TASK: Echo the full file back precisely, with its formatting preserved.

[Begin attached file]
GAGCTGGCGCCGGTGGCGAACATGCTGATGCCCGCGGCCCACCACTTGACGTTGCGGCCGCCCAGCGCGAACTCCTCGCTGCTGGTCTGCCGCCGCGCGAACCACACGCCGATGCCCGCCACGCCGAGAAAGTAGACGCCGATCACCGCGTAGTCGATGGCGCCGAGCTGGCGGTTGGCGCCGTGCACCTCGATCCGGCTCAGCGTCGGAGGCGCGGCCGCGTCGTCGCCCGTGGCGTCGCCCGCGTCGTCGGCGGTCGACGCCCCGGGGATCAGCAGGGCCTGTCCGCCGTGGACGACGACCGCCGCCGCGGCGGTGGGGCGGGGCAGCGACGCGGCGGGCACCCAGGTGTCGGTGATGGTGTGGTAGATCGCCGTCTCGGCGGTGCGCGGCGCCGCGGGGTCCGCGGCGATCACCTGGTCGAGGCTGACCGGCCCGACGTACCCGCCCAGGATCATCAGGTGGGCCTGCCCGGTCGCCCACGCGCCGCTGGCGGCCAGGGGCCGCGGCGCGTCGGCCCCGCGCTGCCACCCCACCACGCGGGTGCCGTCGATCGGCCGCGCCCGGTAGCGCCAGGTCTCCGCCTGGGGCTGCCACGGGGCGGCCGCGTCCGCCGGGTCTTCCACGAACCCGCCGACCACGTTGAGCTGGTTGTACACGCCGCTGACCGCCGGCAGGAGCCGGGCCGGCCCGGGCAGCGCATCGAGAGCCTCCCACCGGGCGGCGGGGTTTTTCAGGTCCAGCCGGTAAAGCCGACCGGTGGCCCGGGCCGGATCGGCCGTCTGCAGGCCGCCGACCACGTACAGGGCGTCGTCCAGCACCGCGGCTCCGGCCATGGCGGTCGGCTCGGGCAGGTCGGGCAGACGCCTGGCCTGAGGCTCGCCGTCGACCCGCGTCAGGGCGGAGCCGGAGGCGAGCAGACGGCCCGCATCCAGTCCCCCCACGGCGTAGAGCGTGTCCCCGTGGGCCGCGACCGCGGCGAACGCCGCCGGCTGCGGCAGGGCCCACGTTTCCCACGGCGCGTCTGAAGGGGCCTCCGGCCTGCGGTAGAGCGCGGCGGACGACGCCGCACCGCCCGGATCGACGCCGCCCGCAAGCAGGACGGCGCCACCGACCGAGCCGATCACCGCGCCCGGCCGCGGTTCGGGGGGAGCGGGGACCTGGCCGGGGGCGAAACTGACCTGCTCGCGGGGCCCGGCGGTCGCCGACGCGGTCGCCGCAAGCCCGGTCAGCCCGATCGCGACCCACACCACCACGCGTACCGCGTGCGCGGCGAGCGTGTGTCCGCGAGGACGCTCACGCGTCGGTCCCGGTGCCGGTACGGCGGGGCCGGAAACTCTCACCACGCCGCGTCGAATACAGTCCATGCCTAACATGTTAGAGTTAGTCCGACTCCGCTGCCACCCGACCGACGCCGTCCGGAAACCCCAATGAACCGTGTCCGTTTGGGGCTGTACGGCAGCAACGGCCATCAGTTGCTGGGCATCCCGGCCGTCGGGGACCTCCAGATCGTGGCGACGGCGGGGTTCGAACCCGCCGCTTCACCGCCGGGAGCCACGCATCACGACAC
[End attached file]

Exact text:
GAGCTGGCGCCGGTGGCGAACATGCTGATGCCCGCGGCCCACCACTTGACGTTGCGGCCGCCCAGCGCGAACTCCTCGCTGCTGGTCTGCCGCCGCGCGAACCACACGCCGATGCCCGCCACGCCGAGAAAGTAGACGCCGATCACCGCGTAGTCGATGGCGCCGAGCTGGCGGTTGGCGCCGTGCACCTCGATCCGGCTCAGCGTCGGAGGCGCGGCCGCGTCGTCGCCCGTGGCGTCGCCCGCGTCGTCGGCGGTCGACGCCCCGGGGATCAGCAGGGCCTGTCCGCCGTGGACGACGACCGCCGCCGCGGCGGTGGGGCGGGGCAGCGACGCGGCGGGCACCCAGGTGTCGGTGATGGTGTGGTAGATCGCCGTCTCGGCGGTGCGCGGCGCCGCGGGGTCCGCGGCGATCACCTGGTCGAGGCTGACCGGCCCGACGTACCCGCCCAGGATCATCAGGTGGGCCTGCCCGGTCGCCCACGCGCCGCTGGCGGCCAGGGGCCGCGGCGCGTCGGCCCCGCGCTGCCACCCCACCACGCGGGTGCCGTCGATCGGCCGCGCCCGGTAGCGCCAGGTCTCCGCCTGGGGCTGCCACGGGGCGGCCGCGTCCGCCGGGTCTTCCACGAACCCGCCGACCACGTTGAGCTGGTTGTACACGCCGCTGACCGCCGGCAGGAGCCGGGCCGGCCCGGGCAGCGCATCGAGAGCCTCCCACCGGGCGGCGGGGTTTTTCAGGTCCAGCCGGTAAAGCCGACCGGTGGCCCGGGCCGGATCGGCCGTCTGCAGGCCGCCGACCACGTACAGGGCGTCGTCCAGCACCGCGGCTCCGGCCATGGCGGTCGGCTCGGGCAGGTCGGGCAGACGCCTGGCCTGAGGCTCGCCGTCGACCCGCGTCAGGGCGGAGCCGGAGGCGAGCAGACGGCCCGCATCCAGTCCCCCCACGGCGTAGAGCGTGTCCCCGTGGGCCGCGACCGCGGCGAACGCCGCCGGCTGCGGCAGGGCCCACGTTTCCCACGGCGCGTCTGAAGGGGCCTCCGGCCTGCGGTAGAGCGCGGCGGACGACGCCGCACCGCCCGGATCGACGCCGCCCGCAAGCAGGACGGCGCCACCGACCGAGCCGATCACCGCGCCCGGCCGCGGTTCGGGGGGAGCGGGGACCTGGCCGGGGGCGAAACTGACCTGCTCGCGGGGCCCGGCGGTCGCCGACGCGGTCGCCGCAAGCCCGGTCAGCCCGATCGCGACCCACACCACCACGCGTACCGCGTGCGCGGCGAGCGTGTGTCCGCGAGGACGCTCACGCGTCGGTCCCGGTGCCGGTACGGCGGGGCCGGAAACTCTCACCACGCCGCGTCGAATACAGTCCATGCCTAACATGTTAGAGTTAGTCCGACTCCGCTGCCACCCGACCGACGCCGTCCGGAAACCCCAATGAACCGTGTCCGTTTGGGGCTGTACGGCAGCAACGGCCATCAGTTGCTGGGCATCCCGGCCGTCGGGGACCTCCAGATCGTGGCGACGGCGGGGTTCGAACCCGCCGCTTCACCGCCGGGAGCCACGCATCACGACAC